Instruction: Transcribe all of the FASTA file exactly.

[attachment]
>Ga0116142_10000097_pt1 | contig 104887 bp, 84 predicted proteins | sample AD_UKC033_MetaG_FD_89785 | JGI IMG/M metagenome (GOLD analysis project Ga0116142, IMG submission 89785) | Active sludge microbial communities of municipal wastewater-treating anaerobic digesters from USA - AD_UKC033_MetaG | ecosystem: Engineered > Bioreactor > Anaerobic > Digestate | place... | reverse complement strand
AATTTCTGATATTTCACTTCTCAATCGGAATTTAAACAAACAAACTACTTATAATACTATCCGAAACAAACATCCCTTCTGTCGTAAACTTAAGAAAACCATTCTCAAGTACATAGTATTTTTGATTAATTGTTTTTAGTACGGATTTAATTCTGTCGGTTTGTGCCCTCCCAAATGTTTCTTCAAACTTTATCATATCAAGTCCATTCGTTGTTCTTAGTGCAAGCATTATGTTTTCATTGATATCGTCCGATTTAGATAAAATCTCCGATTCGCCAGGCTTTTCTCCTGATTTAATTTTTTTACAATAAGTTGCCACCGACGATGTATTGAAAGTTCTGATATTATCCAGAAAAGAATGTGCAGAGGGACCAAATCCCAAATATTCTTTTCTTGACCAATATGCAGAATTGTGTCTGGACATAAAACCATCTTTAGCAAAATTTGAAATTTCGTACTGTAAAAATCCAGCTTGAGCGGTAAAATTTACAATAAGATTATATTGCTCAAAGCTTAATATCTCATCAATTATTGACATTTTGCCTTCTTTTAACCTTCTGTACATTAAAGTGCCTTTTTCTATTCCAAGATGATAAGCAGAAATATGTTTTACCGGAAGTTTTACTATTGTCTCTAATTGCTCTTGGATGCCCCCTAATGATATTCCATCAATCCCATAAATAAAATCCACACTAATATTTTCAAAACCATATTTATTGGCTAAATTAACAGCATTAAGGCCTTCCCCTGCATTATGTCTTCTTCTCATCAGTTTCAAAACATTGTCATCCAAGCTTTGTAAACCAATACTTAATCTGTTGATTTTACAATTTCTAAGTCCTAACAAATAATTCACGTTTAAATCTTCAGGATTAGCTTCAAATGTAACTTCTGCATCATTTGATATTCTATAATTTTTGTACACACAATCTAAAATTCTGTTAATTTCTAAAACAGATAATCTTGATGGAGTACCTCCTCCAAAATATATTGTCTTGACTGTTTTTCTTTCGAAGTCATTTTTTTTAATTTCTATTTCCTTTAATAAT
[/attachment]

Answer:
>Ga0116142_10000097_pt1 | contig 104887 bp, 84 predicted proteins | sample AD_UKC033_MetaG_FD_89785 | JGI IMG/M metagenome (GOLD analysis project Ga0116142, IMG submission 89785) | Active sludge microbial communities of municipal wastewater-treating anaerobic digesters from USA - AD_UKC033_MetaG | ecosystem: Engineered > Bioreactor > Anaerobic > Digestate | place... | reverse complement strand
AATTTCTGATATTTCACTTCTCAATCGGAATTTAAACAAACAAACTACTTATAATACTATCCGAAACAAACATCCCTTCTGTCGTAAACTTAAGAAAACCATTCTCAAGTACATAGTATTTTTGATTAATTGTTTTTAGTACGGATTTAATTCTGTCGGTTTGTGCCCTCCCAAATGTTTCTTCAAACTTTATCATATCAAGTCCATTCGTTGTTCTTAGTGCAAGCATTATGTTTTCATTGATATCGTCCGATTTAGATAAAATCTCCGATTCGCCAGGCTTTTCTCCTGATTTAATTTTTTTACAATAAGTTGCCACCGACGATGTATTGAAAGTTCTGATATTATCCAGAAAAGAATGTGCAGAGGGACCAAATCCCAAATATTCTTTTCTTGACCAATATGCAGAATTGTGTCTGGACATAAAACCATCTTTAGCAAAATTTGAAATTTCGTACTGTAAAAATCCAGCTTGAGCGGTAAAATTTACAATAAGATTATATTGCTCAAAGCTTAATATCTCATCAATTATTGACATTTTGCCTTCTTTTAACCTTCTGTACATTAAAGTGCCTTTTTCTATTCCAAGATGATAAGCAGAAATATGTTTTACCGGAAGTTTTACTATTGTCTCTAATTGCTCTTGGATGCCCCCTAATGATATTCCATCAATCCCATAAATAAAATCCACACTAATATTTTCAAAACCATATTTATTGGCTAAATTAACAGCATTAAGGCCTTCCCCTGCATTATGTCTTCTTCTCATCAGTTTCAAAACATTGTCATCCAAGCTTTGTAAACCAATACTTAATCTGTTGATTTTACAATTTCTAAGTCCTAACAAATAATTCACGTTTAAATCTTCAGGATTAGCTTCAAATGTAACTTCTGCATCATTTGATATTCTATAATTTTTGTACACACAATCTAAAATTCTGTTAATTTCTAAAACAGATAATCTTGATGGAGTACCTCCTCCAAAATATATTGTCTTGACTGTTTTTCTTTCGAAGTCATTTTTTTTAATTTCTATTTCCTTTAATAAT